And then, Omicron. Besides it's potential danger, Oh-My-Cron? To Japanese ears, it sounds diminutive, mangaesque.
Day 14+7+82, November 28. 144 in Auckland, Waikato, Northland, Bay of Plenty, Hawkes Bay; none on the South Island. Another death in the hospital. 72% of population and 85% over 12 double-jabbed. Last night, Aotearoa NZ joined the travel ban of non-Kiwis from nine African countries starting midnight tonight. Overnight the world is given a rewritten scenario. But anything helps to reduce the numbers having to go into our managed quarantine facilities or hospitals.
It was rainy and cold and miserable at Chez B&M, and we spent the morning reading descriptions, comparing, and online-shopping five-layer mask inserts that goes inside pockets in homemade cotton masks. Didn't know such things existed before today, and Ben was suggesting we use coffee filters, which, as you can imagine, we have in all sizes, shapes, and two colors. We also printed our vax passes. Ben uses the phone in the main, but he surprised me by printing one just in case the phone failed; that's so my MO. We wasted a lot of paper and ink, and halfway through, since it's only the QR code that matters, it occurred to me we could have printed them grayscale. Also, I wonder if I'll get in trouble because I cut mine 2mm shorter, so folded in half it's the size of a credit card.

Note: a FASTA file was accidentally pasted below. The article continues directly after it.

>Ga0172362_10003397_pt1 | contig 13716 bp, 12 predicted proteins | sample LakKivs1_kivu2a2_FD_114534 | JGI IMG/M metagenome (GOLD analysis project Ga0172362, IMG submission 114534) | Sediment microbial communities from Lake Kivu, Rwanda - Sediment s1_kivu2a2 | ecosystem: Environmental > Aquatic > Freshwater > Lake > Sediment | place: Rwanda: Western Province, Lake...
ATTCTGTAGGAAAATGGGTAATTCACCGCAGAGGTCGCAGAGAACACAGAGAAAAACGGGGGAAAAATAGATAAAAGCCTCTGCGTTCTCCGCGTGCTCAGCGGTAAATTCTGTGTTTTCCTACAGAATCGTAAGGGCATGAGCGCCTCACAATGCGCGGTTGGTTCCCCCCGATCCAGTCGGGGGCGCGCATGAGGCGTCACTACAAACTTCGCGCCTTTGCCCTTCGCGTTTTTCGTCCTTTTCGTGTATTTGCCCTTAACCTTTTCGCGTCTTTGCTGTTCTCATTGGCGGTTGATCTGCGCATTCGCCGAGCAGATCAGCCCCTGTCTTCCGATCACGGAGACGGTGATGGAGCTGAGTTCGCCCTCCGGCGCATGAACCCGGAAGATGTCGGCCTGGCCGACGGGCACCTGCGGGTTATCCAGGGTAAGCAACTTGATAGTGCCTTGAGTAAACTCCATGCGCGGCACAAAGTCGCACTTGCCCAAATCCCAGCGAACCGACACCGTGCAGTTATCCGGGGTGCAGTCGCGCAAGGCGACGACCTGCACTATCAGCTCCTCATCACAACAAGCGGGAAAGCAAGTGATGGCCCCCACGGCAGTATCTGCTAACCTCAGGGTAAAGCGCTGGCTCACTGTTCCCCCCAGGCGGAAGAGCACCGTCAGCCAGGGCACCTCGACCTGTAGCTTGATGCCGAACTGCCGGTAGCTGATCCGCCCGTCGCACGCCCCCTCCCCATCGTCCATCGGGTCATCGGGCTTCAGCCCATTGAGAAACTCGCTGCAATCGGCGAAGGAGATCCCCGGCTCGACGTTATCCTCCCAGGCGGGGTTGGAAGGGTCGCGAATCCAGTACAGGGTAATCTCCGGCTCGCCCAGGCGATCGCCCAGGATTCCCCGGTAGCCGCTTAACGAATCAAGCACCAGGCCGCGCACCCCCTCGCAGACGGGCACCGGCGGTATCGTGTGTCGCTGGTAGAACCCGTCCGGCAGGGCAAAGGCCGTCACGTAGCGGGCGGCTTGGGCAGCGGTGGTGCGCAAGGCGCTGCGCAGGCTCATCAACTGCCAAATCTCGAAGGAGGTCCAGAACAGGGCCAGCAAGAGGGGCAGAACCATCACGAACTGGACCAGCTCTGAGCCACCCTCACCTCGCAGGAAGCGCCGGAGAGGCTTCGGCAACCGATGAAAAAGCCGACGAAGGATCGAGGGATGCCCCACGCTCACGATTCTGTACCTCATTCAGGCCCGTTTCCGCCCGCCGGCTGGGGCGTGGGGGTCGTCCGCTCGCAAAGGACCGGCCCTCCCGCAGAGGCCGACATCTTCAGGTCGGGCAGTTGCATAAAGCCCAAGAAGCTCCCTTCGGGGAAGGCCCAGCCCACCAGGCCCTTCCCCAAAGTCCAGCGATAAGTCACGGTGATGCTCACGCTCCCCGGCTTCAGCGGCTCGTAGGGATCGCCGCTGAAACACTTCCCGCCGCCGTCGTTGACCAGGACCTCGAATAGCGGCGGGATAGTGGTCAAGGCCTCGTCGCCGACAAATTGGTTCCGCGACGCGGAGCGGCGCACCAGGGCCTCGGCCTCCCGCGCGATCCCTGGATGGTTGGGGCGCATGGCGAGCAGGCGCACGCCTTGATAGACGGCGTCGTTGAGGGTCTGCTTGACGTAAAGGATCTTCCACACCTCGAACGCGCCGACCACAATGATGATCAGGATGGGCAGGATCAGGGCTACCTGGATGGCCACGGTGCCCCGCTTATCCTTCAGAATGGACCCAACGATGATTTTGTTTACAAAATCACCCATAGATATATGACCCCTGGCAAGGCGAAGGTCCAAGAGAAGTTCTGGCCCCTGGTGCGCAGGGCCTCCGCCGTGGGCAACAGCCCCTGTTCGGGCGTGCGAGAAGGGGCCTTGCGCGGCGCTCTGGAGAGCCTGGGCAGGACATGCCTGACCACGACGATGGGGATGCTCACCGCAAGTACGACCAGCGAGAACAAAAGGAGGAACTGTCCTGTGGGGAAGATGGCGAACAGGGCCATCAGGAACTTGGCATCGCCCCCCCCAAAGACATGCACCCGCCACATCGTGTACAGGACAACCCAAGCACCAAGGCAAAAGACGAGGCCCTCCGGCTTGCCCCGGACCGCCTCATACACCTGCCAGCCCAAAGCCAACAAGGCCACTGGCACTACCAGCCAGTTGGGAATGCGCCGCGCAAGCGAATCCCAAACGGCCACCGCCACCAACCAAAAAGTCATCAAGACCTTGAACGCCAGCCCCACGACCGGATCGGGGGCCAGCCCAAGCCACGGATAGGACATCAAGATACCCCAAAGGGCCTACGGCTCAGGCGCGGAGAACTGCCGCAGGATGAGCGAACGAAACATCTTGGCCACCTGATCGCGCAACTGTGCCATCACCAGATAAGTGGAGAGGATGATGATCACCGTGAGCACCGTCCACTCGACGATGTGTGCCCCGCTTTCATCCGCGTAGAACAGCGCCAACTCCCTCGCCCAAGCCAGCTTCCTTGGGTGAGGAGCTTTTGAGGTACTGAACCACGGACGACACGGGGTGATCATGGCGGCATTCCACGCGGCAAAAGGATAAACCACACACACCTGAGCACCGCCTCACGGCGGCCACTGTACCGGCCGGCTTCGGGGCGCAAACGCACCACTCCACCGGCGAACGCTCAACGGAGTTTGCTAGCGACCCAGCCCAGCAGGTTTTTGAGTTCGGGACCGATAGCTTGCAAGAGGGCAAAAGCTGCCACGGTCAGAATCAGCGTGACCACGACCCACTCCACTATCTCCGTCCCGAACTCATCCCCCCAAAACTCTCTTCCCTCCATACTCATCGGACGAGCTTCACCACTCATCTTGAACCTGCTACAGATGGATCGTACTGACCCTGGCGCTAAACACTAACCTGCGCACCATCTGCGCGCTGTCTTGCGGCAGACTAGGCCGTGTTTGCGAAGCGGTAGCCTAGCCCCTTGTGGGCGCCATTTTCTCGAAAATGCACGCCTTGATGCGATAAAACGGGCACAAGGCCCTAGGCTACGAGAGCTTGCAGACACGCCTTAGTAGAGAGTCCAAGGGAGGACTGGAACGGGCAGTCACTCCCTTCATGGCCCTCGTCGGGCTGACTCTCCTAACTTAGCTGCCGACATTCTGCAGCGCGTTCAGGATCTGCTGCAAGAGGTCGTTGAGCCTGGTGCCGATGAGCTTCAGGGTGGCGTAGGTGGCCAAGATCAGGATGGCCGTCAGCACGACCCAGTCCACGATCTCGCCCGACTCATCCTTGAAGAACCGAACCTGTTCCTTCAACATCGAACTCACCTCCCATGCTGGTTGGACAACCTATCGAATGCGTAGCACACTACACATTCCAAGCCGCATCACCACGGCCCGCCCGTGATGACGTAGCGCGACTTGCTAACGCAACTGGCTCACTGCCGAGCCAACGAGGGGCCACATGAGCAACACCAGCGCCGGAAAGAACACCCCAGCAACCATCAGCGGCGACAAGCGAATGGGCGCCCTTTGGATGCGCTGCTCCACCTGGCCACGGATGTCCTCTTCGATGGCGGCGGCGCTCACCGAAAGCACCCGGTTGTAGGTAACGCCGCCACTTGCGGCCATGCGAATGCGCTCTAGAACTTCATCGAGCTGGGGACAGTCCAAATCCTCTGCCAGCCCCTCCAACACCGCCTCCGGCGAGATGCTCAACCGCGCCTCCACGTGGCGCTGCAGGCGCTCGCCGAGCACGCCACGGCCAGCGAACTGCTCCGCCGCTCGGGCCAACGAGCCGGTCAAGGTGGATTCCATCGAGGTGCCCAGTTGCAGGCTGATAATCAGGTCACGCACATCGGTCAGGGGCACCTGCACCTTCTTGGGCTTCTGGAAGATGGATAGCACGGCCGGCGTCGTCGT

Day 14+7+83, November 29. 182 in Auckland, Waikato, and Northland. We learned in the morning there is a case in Nelson, to be included tomorrow, but not much details yet; locations of interest came out at 6PM. 72% of population and 85% over 12 double-jabbed. Boosters started today, but there have been comparatively little media coverage. There have been, though, more attention to jabbed people who can't get the passes by themselves.